So – break out a spare USB hard drive to direct-connect (less angst and potentially higher I/O rate than doing it over the network). Use Time Machine to back up the whole machine to that local storage, then boot in recovery mode and restore the system from that drive again.

This takes… along time. All day and half the night.

However – it helped! When I tried yet once more, after this radical step…  now the Bootcamp partition step works – hazzah!

And then Windows 10 starts to install itself at last – hazzah!

In the windows installer, you may need to format the partition designated for Windows

Once windows starts to install process, it reaches a point where it displays all drive partitions and asks you to just pick the one to install Windows onto.

Merely selecting the right partition (the one helpfully labelled BOOTCAMP) doesn’t work. It fails, saying the partition is in the wrong format.

It seems that some inexplicable reason Bootcamp has left the intended Windows partition in the wrong state as far as the Windows installer is concerned.

The fix is to bravely select the partition concerned (again: its helpfully labelled BOOTCAMP)… and hit the ‘Format’ button to reformat it. Then you can re-select it – and the installation now starts to work – yay!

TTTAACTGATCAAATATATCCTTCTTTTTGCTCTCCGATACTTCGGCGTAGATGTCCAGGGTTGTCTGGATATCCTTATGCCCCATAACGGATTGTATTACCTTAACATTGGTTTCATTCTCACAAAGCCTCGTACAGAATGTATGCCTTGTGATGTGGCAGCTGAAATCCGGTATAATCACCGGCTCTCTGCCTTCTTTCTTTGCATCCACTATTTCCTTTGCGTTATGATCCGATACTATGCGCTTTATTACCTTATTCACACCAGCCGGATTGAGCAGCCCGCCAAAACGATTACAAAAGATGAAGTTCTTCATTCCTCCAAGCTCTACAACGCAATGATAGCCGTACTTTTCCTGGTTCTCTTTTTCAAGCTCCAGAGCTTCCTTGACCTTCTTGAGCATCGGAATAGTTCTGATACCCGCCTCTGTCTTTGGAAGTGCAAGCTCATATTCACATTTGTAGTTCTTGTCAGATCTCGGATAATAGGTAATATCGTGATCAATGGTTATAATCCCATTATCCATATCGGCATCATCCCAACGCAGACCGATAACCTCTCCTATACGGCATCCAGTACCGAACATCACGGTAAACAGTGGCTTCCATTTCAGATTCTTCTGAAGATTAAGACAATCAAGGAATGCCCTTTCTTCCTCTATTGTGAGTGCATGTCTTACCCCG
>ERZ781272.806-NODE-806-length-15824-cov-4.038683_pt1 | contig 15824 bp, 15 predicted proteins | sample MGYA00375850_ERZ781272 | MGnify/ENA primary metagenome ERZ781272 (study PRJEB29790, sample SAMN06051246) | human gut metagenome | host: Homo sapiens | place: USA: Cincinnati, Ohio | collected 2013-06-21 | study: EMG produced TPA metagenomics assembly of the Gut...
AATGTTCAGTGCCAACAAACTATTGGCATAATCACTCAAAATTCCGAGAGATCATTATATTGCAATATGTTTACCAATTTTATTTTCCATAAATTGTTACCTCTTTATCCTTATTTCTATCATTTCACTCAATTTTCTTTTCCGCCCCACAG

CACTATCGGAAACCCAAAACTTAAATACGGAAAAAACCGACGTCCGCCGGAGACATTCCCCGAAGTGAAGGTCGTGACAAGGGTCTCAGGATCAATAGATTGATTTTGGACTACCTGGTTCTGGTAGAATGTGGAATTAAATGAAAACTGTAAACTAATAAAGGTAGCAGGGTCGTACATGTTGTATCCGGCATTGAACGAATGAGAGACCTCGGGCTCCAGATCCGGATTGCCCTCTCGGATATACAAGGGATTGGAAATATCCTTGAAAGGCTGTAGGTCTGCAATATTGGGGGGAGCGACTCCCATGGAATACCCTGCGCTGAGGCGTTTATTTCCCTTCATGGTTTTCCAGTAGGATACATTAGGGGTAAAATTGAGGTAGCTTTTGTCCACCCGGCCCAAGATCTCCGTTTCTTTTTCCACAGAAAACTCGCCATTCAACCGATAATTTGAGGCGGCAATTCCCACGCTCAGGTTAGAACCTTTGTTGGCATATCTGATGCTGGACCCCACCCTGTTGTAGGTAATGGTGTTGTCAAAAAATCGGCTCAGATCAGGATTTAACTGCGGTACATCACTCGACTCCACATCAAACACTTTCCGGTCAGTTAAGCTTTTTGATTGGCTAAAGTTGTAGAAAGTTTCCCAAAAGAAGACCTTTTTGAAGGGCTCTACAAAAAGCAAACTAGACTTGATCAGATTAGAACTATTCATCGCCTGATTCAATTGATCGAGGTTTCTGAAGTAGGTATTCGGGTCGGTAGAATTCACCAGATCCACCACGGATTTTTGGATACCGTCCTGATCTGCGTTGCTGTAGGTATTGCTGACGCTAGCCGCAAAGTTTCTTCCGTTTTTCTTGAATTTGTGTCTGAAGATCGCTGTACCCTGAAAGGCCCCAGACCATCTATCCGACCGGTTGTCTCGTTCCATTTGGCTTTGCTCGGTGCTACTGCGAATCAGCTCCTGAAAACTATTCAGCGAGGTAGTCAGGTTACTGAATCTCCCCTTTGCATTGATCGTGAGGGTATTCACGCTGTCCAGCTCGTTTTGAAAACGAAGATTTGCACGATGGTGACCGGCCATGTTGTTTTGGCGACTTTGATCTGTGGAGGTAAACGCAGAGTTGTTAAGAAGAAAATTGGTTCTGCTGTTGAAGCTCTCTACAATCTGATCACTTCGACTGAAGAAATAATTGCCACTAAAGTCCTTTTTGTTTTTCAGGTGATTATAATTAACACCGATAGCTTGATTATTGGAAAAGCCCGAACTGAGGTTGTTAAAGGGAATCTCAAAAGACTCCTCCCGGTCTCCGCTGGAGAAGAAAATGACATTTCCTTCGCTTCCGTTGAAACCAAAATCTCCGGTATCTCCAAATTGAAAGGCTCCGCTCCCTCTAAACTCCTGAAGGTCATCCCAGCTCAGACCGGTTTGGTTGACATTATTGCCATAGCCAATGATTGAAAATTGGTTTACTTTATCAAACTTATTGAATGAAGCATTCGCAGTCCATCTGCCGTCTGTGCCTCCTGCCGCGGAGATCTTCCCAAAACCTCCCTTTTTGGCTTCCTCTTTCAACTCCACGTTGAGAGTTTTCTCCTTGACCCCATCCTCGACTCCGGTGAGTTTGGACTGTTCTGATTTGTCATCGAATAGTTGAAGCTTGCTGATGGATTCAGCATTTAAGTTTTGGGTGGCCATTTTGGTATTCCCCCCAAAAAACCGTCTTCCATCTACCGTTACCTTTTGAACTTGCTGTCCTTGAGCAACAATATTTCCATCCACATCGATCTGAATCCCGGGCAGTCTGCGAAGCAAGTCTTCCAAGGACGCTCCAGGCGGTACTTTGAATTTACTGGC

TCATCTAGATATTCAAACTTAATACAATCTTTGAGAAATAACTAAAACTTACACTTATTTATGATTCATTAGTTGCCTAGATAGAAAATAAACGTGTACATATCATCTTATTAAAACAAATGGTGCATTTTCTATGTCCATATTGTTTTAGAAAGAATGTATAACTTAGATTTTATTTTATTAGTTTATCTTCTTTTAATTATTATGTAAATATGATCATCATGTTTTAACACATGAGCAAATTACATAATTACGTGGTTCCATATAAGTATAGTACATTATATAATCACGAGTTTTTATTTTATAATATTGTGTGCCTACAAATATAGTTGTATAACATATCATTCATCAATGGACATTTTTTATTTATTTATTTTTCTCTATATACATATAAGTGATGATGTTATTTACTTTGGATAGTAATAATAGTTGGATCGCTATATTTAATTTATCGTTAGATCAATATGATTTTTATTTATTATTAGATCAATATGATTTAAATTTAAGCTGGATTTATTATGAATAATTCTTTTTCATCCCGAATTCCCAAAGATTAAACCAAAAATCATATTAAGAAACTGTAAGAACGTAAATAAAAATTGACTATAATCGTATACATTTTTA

Use a directly attached USB keyboard when the wireless Apple Keyboard stops working

This one is self-explanatory. My Apple wireless keyboard didn’t work in Windows.

I thought I’d just need to load the Bootcamp drivers to fix that but – not so fast! (see the next issue, below).

Meantime I just switched to a wired keyboard – ironically the one I found in my storage room was a genuine Microsoft branded one with lots of useful extra function keys on it.

I’ve been perfectly happy to just stay with that – especially noting the next issue.

Remove/Rename a magic driver file to avoid Bootcamp support causing a Windows “WDF Violation” Blue-Screen-Of-Death a minute or so after Windows boots